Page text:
All these picture books are quite short picture books and so I’ve found it works just fine reading them all in one go with the 30 kids in my group. Normally after

    2 Comments on Give 5 year olds the vote!, last added: 11/11/2011
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    18. Sound bites: how sound can affect taste

    The senses are a vital source of knowledge about the objects and events in the world, as well as for insights into our private sensations and feelings. Below is an excerpt from Art and the Senses, edited by Francesca Bacci and David Melcher, in which Charles Spence, Maya U. Shankar, and Heston Blumenthal look at the ways in which environmental sounds can affect the perceived flavour of food.

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    19. What consumers think about caging livestock

    By F. Bailey Norwood and Jayson L. Lusk

    After fighting each other for over a decade, the egg industry and the largest animal advocacy organization came to an agreement, one which will increase the welfare of egg-laying hens but also increase egg prices.  The United Egg Producers, under persistent pressure from the Humane Society of the United States (HSUS), has agreed to transition hens out of battery cages and into enriched colony cages.  The HSUS certainly believes the higher welfare standards are worth the increase in egg prices, but do consumers agree?  My research says that when consumers are informed about the issue, yes, they applaud the move—even when they know higher egg prices will follow.

    Most consumers do not wish to see farm animals crammed into small cages, but if they take the time to discover the source of their pork and eggs, these cramped animal cages are what they will see.  Chickens raised for egg production are placed in groups of 4-6 birds and raised their entire lives inside a cage so small that they cannot turn around without bumping into another chicken.  Spreading their wings is out of the question.  Sows (female hogs used for breeding) are confined even tighter, spending most of their lives in a stall so small the sow cannot even turn around.  There are more farm animal welfare issues than just space allotments.  Both layers and sows desire to forage for food, scratch or dig, socialize, and find comfortable places to rest.  All of these “behavioral” needs are neglected in the typical egg and pork production facility.  By transitioning from battery cages to enriched colony cages, the egg industry goes a long way towards meeting these space and behavioral needs.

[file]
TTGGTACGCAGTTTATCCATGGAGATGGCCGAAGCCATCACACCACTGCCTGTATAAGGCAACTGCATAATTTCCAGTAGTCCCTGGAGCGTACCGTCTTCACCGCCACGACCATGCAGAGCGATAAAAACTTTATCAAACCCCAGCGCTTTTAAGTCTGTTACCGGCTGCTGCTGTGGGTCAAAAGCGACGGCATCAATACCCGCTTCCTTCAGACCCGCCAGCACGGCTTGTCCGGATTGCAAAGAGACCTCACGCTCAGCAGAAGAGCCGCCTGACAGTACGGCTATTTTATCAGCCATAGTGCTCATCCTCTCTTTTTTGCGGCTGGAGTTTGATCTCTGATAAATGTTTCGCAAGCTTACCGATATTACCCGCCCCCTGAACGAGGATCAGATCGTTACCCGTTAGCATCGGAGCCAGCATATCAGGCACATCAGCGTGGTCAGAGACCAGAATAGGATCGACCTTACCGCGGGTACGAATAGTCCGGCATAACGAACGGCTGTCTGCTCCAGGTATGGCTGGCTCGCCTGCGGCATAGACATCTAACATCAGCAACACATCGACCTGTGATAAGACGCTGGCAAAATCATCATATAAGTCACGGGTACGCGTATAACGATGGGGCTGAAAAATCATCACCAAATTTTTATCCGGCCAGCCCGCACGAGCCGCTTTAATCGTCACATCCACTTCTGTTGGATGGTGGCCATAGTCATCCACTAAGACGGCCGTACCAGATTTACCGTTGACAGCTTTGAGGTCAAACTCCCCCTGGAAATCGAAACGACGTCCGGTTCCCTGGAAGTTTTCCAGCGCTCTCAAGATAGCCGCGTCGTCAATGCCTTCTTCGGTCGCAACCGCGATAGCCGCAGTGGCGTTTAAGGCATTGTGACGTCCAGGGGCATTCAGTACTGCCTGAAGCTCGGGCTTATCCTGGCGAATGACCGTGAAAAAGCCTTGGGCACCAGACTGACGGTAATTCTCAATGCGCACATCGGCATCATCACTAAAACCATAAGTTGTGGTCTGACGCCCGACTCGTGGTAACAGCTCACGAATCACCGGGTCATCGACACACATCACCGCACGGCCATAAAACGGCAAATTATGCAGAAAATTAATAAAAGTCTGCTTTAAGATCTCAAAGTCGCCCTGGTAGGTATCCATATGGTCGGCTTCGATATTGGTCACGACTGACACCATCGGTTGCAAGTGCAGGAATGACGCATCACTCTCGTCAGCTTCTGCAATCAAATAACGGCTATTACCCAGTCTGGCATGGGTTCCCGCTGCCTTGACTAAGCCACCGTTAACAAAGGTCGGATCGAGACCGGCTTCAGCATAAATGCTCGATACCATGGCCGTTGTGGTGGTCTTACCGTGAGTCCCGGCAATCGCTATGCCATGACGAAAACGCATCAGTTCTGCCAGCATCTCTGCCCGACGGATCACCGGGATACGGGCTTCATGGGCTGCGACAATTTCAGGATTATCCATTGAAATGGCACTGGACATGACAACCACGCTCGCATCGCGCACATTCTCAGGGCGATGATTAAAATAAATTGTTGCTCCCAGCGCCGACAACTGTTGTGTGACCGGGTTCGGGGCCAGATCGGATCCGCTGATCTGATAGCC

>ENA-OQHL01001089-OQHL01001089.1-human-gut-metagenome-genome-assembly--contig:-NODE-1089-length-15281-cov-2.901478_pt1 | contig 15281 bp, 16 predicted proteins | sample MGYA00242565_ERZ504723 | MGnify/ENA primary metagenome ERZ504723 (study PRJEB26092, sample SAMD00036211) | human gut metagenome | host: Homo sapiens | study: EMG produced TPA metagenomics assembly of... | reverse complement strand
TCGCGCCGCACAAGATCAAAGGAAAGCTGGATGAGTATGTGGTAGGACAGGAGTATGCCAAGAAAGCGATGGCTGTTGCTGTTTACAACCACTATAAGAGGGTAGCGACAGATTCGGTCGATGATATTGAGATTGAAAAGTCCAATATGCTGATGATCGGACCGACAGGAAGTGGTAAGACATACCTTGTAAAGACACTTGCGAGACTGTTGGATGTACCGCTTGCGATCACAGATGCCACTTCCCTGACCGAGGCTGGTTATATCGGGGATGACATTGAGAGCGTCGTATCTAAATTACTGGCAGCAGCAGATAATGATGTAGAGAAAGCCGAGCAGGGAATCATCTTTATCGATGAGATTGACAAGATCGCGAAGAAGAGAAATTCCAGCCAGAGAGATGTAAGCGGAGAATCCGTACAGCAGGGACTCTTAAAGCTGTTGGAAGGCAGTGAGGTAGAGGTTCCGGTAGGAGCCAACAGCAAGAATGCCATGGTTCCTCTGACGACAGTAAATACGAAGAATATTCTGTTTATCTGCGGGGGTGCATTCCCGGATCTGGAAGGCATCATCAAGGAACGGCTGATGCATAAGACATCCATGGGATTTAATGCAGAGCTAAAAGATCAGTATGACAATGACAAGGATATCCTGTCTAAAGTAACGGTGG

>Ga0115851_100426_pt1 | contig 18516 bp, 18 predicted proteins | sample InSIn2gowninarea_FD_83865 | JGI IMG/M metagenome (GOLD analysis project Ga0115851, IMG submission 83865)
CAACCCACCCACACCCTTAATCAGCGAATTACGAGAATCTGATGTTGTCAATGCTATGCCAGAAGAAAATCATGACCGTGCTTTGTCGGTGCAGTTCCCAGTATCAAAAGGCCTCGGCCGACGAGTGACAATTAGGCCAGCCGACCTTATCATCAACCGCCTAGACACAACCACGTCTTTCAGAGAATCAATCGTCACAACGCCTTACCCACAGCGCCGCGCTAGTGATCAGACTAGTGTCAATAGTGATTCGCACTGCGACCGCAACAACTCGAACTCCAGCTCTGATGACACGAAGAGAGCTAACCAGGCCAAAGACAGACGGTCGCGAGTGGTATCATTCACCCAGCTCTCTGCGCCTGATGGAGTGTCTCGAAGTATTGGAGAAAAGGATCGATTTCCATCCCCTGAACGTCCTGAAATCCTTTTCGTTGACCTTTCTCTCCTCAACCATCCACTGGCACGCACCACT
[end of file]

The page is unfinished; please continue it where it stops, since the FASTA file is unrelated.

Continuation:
Why are animal cages used in the first place, when the average person finds them disturbing?  In the competitive marketplace for food, farmers must employ confined production facilities to keep their costs low, because consumers generally emphasize low prices over animal welfare at the grocery store.  Yet, at the same time, consumers who purchase food from so-called “factory farms” donate money to the HSUS, who uses some of this money to ban the same animal cages used to produce most eggs and pork.  In surveys, referendums, and economic research, consumers consistently support the banning of the same cramped animal cages used to produce the food they purchase.